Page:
Hermetic philosophy "signifies a recognition of the multilayered and hierarchical character of the elements that constitute the human psyche. What psychoanalysis rediscovered, traditional thinkers had always known and repeated: that we have within us different qualitative levels. It is not only a question of the distinctions among body-soul-spirit, or shadow-persona-anima, but also of what, for example, the psychologist Rafael Lopez Pedraza (*Hermes and His Children*, 1977) says: that there are several gods in sexuality, in our psyche, and not just one, contrary to a narrow perspective. The caduceus of Hermes is also the *tertium datum*, the refusal to stay blocked in the logic of identity and in its corollaries of noncontradiction and exclusion of third parties. Hermes, writes William G. Doty, "leads more to questions than to answers: in no single narrative but in a whole patchwork of ways in which the deity was approached in antiquity in literature and the arts, he is uniquely allied with what is frequently named the postmodern condition." Today, this plurality is made evident by, among other things, the effort of all who contribute to the establishment of a planetary dialogue by deprovincializing ethnology (Mircea Eliade) and by showing what is common and irreducible in the great traditions of the Gnosis and the Sacred (Seyyed Hossein Nasr, *Knowledge and the Sacred*, 1981)."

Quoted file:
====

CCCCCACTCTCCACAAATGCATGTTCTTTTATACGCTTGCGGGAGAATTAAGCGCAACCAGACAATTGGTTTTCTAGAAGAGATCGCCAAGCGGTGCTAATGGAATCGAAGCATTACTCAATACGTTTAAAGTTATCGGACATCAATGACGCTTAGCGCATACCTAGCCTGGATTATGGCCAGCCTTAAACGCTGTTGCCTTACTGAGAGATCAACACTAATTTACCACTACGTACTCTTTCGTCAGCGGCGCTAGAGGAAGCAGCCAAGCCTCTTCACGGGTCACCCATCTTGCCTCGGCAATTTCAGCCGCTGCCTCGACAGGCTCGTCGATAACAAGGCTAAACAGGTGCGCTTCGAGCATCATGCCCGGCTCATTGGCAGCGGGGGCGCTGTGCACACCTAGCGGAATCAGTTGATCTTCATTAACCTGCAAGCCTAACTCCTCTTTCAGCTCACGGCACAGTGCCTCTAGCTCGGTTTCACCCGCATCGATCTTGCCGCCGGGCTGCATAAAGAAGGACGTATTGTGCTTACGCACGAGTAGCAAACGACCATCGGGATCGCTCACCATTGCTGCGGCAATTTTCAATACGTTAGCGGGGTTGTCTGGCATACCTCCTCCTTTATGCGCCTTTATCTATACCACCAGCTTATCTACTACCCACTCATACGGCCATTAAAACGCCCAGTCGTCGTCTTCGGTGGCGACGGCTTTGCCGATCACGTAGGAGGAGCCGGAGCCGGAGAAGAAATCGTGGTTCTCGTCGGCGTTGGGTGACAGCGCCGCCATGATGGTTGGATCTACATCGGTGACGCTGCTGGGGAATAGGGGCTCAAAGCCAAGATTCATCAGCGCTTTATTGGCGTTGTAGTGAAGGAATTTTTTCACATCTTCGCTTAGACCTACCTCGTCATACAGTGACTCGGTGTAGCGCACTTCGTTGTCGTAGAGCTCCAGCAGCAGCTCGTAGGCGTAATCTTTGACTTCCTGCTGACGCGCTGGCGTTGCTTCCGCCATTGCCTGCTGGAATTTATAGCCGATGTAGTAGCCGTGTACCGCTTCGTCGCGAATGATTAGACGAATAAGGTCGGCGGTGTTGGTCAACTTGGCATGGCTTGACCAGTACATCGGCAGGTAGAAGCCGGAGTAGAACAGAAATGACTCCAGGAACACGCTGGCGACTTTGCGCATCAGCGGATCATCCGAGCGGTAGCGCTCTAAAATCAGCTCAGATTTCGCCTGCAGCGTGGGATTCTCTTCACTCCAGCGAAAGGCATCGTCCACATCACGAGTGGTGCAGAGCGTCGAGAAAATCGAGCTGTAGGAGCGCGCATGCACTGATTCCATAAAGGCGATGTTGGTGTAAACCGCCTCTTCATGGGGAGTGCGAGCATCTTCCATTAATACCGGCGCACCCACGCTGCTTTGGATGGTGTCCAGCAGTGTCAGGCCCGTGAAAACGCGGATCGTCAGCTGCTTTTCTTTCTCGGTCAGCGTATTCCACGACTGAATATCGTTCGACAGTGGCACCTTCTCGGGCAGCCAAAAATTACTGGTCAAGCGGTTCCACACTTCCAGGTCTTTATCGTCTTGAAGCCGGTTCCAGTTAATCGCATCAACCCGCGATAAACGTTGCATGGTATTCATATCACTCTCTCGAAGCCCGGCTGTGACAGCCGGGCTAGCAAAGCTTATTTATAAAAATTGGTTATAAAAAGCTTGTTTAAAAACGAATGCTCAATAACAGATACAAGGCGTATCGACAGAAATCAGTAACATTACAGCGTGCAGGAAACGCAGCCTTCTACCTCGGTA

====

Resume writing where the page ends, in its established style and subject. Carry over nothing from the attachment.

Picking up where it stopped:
Here we see the author rationalising the tradition rather well. This rationalisation points to a strand of humanity which has the innate capacity to transcend traditional dichotomies, manifested in the modern world of the social sciences by the philosophy of postmodernism. If he was not academic, he probably would have included those in the more avant-garde fields and disciplines, alternative therapists, new-agers, etc. There are two sexes, yet there have always been bisexuals and homosexuals, not to mention persons of indeterminate sex. You may think it is either night or day, but what about dawn and dusk? The simple-mindedness of christian tradition promotes a view of people as merely `body and soul'. No mind. Naturally the hermetic approach attracted those who preferred both to acknowledge their mind and to use it.